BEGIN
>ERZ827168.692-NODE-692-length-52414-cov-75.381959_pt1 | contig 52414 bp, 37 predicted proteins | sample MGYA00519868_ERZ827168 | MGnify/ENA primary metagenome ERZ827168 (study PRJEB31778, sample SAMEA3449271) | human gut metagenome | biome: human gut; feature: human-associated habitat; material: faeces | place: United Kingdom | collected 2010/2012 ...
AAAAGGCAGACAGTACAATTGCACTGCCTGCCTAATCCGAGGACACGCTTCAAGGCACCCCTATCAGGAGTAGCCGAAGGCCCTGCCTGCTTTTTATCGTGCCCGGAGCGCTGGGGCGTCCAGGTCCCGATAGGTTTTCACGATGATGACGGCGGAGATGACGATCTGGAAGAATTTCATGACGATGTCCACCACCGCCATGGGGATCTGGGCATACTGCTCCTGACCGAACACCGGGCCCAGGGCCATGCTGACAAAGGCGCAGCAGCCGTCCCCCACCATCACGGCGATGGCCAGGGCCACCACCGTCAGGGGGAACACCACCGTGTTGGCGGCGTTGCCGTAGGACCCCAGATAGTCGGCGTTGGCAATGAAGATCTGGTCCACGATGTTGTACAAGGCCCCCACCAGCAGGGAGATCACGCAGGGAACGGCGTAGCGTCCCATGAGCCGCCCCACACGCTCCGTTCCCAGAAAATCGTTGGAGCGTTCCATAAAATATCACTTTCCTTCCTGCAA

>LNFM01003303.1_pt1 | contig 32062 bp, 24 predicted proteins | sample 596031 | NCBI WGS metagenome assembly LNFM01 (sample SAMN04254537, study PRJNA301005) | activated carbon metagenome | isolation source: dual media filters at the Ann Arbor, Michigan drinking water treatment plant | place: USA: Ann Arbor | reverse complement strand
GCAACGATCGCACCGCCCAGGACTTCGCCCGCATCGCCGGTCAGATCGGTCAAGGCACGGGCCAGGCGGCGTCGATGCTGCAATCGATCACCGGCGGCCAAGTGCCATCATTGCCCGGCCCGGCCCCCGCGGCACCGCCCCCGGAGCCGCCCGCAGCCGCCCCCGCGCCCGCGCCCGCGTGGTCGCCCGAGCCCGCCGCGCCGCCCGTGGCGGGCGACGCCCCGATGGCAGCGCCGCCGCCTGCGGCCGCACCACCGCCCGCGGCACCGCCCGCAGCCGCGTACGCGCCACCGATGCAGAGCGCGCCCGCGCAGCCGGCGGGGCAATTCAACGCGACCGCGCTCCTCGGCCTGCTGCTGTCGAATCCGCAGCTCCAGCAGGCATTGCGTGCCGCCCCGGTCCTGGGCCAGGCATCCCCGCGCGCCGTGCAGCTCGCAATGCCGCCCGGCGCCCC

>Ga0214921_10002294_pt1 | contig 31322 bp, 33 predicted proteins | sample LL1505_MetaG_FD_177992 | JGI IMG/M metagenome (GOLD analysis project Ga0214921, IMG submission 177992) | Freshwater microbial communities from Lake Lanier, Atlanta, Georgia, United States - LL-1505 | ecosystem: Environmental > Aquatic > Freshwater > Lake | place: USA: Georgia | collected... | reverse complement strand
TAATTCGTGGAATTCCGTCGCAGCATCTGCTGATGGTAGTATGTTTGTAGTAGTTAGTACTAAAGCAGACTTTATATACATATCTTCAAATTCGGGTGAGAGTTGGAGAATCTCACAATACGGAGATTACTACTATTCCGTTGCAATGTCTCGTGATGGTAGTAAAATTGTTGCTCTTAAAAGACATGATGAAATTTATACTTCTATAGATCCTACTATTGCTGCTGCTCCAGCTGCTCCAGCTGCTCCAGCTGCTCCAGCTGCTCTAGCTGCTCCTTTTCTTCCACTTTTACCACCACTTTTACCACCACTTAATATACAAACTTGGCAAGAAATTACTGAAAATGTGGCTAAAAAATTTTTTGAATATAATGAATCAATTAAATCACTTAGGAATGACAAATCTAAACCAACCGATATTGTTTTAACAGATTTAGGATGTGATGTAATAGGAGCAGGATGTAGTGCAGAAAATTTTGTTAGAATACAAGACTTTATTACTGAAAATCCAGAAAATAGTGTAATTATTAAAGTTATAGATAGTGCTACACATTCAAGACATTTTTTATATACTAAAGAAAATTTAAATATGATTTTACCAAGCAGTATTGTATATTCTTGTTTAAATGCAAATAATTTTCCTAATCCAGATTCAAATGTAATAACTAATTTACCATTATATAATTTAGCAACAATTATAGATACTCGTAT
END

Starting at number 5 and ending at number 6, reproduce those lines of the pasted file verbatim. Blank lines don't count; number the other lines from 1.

>Ga0214921_10002294_pt1 | contig 31322 bp, 33 predicted proteins | sample LL1505_MetaG_FD_177992 | JGI IMG/M metagenome (GOLD analysis project Ga0214921, IMG submission 177992) | Freshwater microbial communities from Lake Lanier, Atlanta, Georgia, United States - LL-1505 | ecosystem: Environmental > Aquatic > Freshwater > Lake | place: USA: Georgia | collected... | reverse complement strand
TAATTCGTGGAATTCCGTCGCAGCATCTGCTGATGGTAGTATGTTTGTAGTAGTTAGTACTAAAGCAGACTTTATATACATATCTTCAAATTCGGGTGAGAGTTGGAGAATCTCACAATACGGAGATTACTACTATTCCGTTGCAATGTCTCGTGATGGTAGTAAAATTGTTGCTCTTAAAAGACATGATGAAATTTATACTTCTATAGATCCTACTATTGCTGCTGCTCCAGCTGCTCCAGCTGCTCCAGCTGCTCCAGCTGCTCTAGCTGCTCCTTTTCTTCCACTTTTACCACCACTTTTACCACCACTTAATATACAAACTTGGCAAGAAATTACTGAAAATGTGGCTAAAAAATTTTTTGAATATAATGAATCAATTAAATCACTTAGGAATGACAAATCTAAACCAACCGATATTGTTTTAACAGATTTAGGATGTGATGTAATAGGAGCAGGATGTAGTGCAGAAAATTTTGTTAGAATACAAGACTTTATTACTGAAAATCCAGAAAATAGTGTAATTATTAAAGTTATAGATAGTGCTACACATTCAAGACATTTTTTATATACTAAAGAAAATTTAAATATGATTTTACCAAGCAGTATTGTATATTCTTGTTTAAATGCAAATAATTTTCCTAATCCAGATTCAAATGTAATAACTAATTTACCATTATATAATTTAGCAACAATTATAGATACTCGTAT